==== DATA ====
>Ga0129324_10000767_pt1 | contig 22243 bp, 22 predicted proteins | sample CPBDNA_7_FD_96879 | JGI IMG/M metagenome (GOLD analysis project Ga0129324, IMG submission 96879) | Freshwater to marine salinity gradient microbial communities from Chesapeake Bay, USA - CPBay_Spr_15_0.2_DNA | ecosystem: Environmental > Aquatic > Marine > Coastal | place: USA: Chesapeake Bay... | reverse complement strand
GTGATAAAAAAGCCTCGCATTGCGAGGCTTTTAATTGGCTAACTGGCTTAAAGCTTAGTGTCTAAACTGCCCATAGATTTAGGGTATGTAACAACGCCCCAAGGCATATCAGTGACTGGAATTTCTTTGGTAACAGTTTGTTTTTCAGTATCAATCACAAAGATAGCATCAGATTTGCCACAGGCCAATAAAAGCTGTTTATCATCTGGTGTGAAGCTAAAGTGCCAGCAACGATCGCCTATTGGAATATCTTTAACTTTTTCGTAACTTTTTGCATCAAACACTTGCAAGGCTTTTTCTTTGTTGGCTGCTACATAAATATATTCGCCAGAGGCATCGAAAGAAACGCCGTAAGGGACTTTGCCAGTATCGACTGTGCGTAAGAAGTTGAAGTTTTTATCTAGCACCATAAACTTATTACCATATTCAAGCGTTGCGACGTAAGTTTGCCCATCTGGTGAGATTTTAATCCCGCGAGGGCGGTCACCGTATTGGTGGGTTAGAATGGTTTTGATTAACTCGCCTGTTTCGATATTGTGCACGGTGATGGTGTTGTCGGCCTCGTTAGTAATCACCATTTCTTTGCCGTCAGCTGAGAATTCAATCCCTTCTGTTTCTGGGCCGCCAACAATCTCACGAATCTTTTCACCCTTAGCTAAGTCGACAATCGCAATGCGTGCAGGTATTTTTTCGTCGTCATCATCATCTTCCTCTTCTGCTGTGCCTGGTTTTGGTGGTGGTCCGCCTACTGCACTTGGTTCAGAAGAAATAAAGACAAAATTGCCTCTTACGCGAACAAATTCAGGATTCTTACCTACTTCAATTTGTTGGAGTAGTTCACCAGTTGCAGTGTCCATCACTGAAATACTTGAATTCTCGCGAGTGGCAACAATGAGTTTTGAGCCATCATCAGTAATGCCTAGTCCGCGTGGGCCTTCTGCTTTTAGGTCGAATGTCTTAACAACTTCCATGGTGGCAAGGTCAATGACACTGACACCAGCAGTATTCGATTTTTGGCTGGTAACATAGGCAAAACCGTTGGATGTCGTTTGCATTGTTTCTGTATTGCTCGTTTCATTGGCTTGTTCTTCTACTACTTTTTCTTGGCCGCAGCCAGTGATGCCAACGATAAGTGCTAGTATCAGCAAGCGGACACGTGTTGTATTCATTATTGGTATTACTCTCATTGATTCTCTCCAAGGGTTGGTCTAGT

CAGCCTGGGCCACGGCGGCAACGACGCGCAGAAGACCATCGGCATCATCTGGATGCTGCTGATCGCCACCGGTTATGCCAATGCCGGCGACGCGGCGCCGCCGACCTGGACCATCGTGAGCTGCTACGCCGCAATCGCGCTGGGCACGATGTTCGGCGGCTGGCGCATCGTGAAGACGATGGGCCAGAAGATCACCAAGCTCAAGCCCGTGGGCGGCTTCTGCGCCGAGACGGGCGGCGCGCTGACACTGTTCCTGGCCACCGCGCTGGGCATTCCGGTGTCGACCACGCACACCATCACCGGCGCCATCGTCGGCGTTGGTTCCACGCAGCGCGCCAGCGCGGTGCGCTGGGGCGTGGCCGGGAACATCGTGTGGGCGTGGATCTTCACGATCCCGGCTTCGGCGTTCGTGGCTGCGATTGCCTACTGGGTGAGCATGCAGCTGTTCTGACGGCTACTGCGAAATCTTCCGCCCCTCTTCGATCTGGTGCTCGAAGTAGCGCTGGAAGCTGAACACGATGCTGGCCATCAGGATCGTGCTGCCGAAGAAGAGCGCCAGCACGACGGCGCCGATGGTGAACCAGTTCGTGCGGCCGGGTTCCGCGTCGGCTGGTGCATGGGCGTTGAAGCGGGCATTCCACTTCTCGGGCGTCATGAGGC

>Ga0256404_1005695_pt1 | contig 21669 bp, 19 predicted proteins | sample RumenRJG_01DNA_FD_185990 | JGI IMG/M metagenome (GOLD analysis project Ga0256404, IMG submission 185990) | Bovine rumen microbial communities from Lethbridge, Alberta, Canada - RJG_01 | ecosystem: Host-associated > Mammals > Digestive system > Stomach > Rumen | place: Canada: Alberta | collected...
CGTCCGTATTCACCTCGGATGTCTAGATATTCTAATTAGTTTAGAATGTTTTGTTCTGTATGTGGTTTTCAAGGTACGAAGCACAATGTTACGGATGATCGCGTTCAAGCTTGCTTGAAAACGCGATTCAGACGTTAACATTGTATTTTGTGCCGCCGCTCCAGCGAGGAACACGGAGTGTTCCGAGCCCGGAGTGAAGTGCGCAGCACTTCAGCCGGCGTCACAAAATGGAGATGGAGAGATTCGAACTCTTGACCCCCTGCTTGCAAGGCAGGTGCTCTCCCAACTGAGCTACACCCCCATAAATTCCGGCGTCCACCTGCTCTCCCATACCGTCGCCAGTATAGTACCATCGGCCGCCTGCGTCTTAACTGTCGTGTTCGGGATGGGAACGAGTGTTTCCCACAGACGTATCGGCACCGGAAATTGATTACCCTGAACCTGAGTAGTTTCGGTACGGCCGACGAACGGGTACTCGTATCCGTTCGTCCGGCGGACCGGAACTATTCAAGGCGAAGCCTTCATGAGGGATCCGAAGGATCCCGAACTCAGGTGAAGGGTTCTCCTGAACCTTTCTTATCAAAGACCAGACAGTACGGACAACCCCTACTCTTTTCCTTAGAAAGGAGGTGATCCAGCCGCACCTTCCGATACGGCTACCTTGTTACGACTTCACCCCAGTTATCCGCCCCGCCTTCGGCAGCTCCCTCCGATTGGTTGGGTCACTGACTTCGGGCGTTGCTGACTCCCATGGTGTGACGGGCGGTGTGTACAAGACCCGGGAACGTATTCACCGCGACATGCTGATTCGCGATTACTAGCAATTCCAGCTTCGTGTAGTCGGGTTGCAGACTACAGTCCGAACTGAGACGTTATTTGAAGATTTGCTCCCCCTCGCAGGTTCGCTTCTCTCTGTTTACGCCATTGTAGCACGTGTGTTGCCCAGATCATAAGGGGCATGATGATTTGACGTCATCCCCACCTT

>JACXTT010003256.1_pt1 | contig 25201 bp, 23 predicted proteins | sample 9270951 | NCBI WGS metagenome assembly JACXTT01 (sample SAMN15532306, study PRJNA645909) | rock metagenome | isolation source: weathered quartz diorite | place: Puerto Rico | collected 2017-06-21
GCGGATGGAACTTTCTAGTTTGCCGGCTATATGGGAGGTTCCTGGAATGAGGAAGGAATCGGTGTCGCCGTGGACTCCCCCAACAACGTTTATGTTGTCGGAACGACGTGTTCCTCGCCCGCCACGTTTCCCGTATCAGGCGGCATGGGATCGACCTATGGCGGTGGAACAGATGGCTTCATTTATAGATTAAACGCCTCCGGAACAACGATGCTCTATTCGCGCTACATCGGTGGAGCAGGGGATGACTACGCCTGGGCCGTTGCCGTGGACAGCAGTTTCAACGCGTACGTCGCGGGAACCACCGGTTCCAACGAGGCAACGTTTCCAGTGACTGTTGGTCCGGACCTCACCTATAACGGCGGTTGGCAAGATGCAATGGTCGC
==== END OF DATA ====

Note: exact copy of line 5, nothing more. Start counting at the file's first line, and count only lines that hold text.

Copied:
CGTCCGTATTCACCTCGGATGTCTAGATATTCTAATTAGTTTAGAATGTTTTGTTCTGTATGTGGTTTTCAAGGTACGAAGCACAATGTTACGGATGATCGCGTTCAAGCTTGCTTGAAAACGCGATTCAGACGTTAACATTGTATTTTGTGCCGCCGCTCCAGCGAGGAACACGGAGTGTTCCGAGCCCGGAGTGAAGTGCGCAGCACTTCAGCCGGCGTCACAAAATGGAGATGGAGAGATTCGAACTCTTGACCCCCTGCTTGCAAGGCAGGTGCTCTCCCAACTGAGCTACACCCCCATAAATTCCGGCGTCCACCTGCTCTCCCATACCGTCGCCAGTATAGTACCATCGGCCGCCTGCGTCTTAACTGTCGTGTTCGGGATGGGAACGAGTGTTTCCCACAGACGTATCGGCACCGGAAATTGATTACCCTGAACCTGAGTAGTTTCGGTACGGCCGACGAACGGGTACTCGTATCCGTTCGTCCGGCGGACCGGAACTATTCAAGGCGAAGCCTTCATGAGGGATCCGAAGGATCCCGAACTCAGGTGAAGGGTTCTCCTGAACCTTTCTTATCAAAGACCAGACAGTACGGACAACCCCTACTCTTTTCCTTAGAAAGGAGGTGATCCAGCCGCACCTTCCGATACGGCTACCTTGTTACGACTTCACCCCAGTTATCCGCCCCGCCTTCGGCAGCTCCCTCCGATTGGTTGGGTCACTGACTTCGGGCGTTGCTGACTCCCATGGTGTGACGGGCGGTGTGTACAAGACCCGGGAACGTATTCACCGCGACATGCTGATTCGCGATTACTAGCAATTCCAGCTTCGTGTAGTCGGGTTGCAGACTACAGTCCGAACTGAGACGTTATTTGAAGATTTGCTCCCCCTCGCAGGTTCGCTTCTCTCTGTTTACGCCATTGTAGCACGTGTGTTGCCCAGATCATAAGGGGCATGATGATTTGACGTCATCCCCACCTT